EA: It means the world. Honestly, when you start playing music in a band you are allowed to dream big about moments like this. You never think it will ever happen until it does. We hear that we are one of very few bands from Los Angeles playing, let alone one of three or four Latino acts on the whole bill. It's progress when you get invited to play Coachella, and not a "Latino" Coachella where you get typecast and put in a separate category of music because you sing in English and Spanish, or because we are four Latinos in the band. What we are trying to do goes beyond that. Chicano Batman is a soul band with a rhythmic vision of the world. Rhythm and love are universal. As soon as we open our minds and stop putting labels and genres on music we don't understand, the sooner we will let that music flow like spirituality and let it affect us in the way it needs to.

Who were you most excited to see perform there?

EA: It’s mixed. Bardo and Carlos are really excited to see St. Vincent and Mac deMarco and often argue over who is the bigger fan! I’m personally excited to see the “screaming eagle” Charles Bradley and AC/DC. I can’t wait to hear them play “Thunderstruck!” [Also] Steely Dan, Flying Lotus, and The Gaslamp Killer.

It is said Chicano Batman is bringing back the Latino influence that the festival lacked the past couple of years. Do you agree?

BM: I think that we are a part of a trend in which Latinos are getting into these spaces. Not a short-lived trend, but a reality based on the energy we’re putting in. We are getting by on our own merit and that’s what we got to own. We got a definite style with intention and we got family that’s shining through like our brothers Brainstory.

Growing up in Los Angeles, it’s not rare to see Latino kids fighting Latinos of different nationalities in school. Has it been difficult to represent Chicano culture when these rivalries exist? How does the diversity of cultures under the Latino umbrella influence the Chicano Batman sound?

BM: Yo, I’m Colombian/Mexican growing up in suburban La Mirada. I can separate what I grew up with and who I am. I am the soul of my mother, dancing ceaselessly in our living room from birth. I am the Caribbean coast. I’m Afro-Latino. And Mexico got that too, but a lot of Mexicans/Chicanos don’t recognize that. I vibe with the blackness of Latin America because its about freedom. I don’t dig conservative mannerisms inherent in Catholic Mexican-ism.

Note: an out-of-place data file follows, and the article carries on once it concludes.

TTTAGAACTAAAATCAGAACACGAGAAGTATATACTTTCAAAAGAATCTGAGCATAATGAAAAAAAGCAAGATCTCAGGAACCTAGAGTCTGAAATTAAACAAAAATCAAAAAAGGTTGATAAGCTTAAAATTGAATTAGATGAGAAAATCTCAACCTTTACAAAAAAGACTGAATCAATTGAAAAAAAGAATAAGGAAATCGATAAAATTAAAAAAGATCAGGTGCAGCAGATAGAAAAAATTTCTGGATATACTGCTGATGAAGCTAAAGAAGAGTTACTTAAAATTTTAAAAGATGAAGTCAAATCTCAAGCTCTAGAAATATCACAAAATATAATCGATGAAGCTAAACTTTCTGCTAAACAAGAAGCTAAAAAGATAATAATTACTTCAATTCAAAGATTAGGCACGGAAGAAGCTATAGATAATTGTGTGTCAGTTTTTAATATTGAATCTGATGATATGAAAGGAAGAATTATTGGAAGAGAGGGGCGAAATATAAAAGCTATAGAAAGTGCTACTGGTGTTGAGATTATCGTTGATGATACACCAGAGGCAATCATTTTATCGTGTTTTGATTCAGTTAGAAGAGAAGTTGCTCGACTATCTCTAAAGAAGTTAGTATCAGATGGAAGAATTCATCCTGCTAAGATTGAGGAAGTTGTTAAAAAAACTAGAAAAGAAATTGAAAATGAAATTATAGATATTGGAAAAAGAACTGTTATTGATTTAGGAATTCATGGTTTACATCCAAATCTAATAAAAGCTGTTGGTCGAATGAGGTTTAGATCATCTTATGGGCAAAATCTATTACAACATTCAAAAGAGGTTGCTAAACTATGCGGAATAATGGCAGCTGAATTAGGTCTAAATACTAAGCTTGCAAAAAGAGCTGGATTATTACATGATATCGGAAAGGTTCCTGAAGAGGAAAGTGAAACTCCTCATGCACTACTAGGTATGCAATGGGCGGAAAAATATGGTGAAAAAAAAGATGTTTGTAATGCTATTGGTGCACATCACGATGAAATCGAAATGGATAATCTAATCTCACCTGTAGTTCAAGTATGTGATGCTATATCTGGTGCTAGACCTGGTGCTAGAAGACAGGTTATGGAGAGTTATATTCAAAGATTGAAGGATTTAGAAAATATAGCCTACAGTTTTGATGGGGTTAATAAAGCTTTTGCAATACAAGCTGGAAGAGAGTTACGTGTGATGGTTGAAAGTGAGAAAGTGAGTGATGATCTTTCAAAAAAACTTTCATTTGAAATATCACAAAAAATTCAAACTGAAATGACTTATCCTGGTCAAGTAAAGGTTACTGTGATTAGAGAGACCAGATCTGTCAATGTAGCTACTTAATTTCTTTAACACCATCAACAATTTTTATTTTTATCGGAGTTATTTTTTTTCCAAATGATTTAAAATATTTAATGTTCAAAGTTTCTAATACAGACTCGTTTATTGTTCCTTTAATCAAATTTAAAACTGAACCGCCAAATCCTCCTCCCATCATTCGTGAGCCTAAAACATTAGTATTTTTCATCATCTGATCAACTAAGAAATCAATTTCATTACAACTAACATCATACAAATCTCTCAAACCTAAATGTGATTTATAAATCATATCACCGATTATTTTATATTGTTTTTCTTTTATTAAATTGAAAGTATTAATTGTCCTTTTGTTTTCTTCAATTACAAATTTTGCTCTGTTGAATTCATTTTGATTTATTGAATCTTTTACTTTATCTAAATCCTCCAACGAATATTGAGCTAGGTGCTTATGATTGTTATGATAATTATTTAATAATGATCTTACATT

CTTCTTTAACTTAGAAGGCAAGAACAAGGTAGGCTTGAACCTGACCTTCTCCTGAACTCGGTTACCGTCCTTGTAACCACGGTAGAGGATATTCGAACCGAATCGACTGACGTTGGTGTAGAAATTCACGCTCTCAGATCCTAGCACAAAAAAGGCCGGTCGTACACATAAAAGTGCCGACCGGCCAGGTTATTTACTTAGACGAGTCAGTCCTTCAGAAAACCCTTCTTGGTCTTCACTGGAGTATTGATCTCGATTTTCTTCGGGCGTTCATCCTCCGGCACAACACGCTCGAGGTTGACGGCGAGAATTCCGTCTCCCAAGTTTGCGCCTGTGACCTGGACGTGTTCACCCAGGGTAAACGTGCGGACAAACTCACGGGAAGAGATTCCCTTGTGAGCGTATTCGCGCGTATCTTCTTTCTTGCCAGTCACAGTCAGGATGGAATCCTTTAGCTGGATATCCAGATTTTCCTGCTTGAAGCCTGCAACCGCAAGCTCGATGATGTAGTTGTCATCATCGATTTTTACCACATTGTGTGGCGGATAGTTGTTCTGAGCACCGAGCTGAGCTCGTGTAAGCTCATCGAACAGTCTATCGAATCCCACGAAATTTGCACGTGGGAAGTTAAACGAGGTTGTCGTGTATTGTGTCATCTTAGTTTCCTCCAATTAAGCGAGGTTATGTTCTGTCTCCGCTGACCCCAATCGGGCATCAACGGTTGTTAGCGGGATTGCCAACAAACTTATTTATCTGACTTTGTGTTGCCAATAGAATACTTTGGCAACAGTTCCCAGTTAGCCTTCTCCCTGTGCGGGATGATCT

I’ve never felt an affiliation with the place I grew up in, because it’s this little industrial city lacking spirit. And I have always been full of spirit, because my parents have showed me so much love, and my mom has always blessed us with the vibrancy of the Colombian coast.

Eduardo is Mexican from Michoacan, [and grew] up in Boyle Heights. He def feels a connection to the place where he grew up. [East L.A.] has a dope beat and he exemplifies it, repping Los Tigres del Norte and Rigo Tovar.

Carlos is Salvadoran from his pops and his moms is Chicana. He grew up in Rialto in a very vibrant music scene there. I think he takes on the American identity more than we do.

Gabriel is from Cali, Colombia. He went to France when was 18 so he wouldn’t be enlisted in the military.

Chicano Batman as a band def represents everything you’re talking about. We as band members are very different, and we clash and relate on all kinds of levels that spring from our experiences.

It’s also important to keep in mind that Chicano is a term that has many meanings. In Peru, it relates to the poor indigenous person, or simply connotes someone with multiple identities.

At the end of the day that’s everyone; Black, white, Asian... We are all sums of all kinds of mixtures.

The main idea behind the name Chicano Batman is that Global South be its own superhero. I know for damn sure that the Lokota didn’t need an American scout to find Buffalo for them. We don’t need anybody interpreting reality for us. And really for me, Chicano Batman is the place where I express my voice.

In an interview with Remezcla, you mentioned you want to speak against "what's fucked up in the world." Let's attack that list. What would you classify under that category?

BM: Let me put it to you this way: Take a drive from El Sereno to South L.A. Take the streets. You’ll see, feel, and smell what’s fucked up in the world. L.A. is a concretized industrial wasteland.

What are the biggest social justice issues you see in Los Angeles right now?

BM: Food would be on the top of that list. The masses are eating shit. And it’s international; the seeds are getting privatized so Monsanto can own life itself. Let’s just call the problem capitalism and L.A. one of its headquarters.

In the spirit of the political movements that are important to you, what message do you want your music to deliver?

BM: Like John Lennon said, “You’d better free your mind instead."

What do you want people to take away from the video for "Cycles of Existential Rhyme?"

BM: Well, we are blessed to have our friend Giovanni Solis make that happen for us. The screenplay was put together by him.

What's next for Chicano Batman? How do you see yourself honoring the vision Issiah “Ikey” Owens (late keyboardist who most recently played with Jack White) had for the band without losing the essence of Chicano Batman?

Ikey was a step ahead of us. He heard us sound heavier and catchier. For me, that’s where I’ve always been. Ikey was a huge reggae head. He would tell me that’s his favorite genre. Chicano Batman won’t lose its essence because it’s all about the song and the composition, and each one is its own world.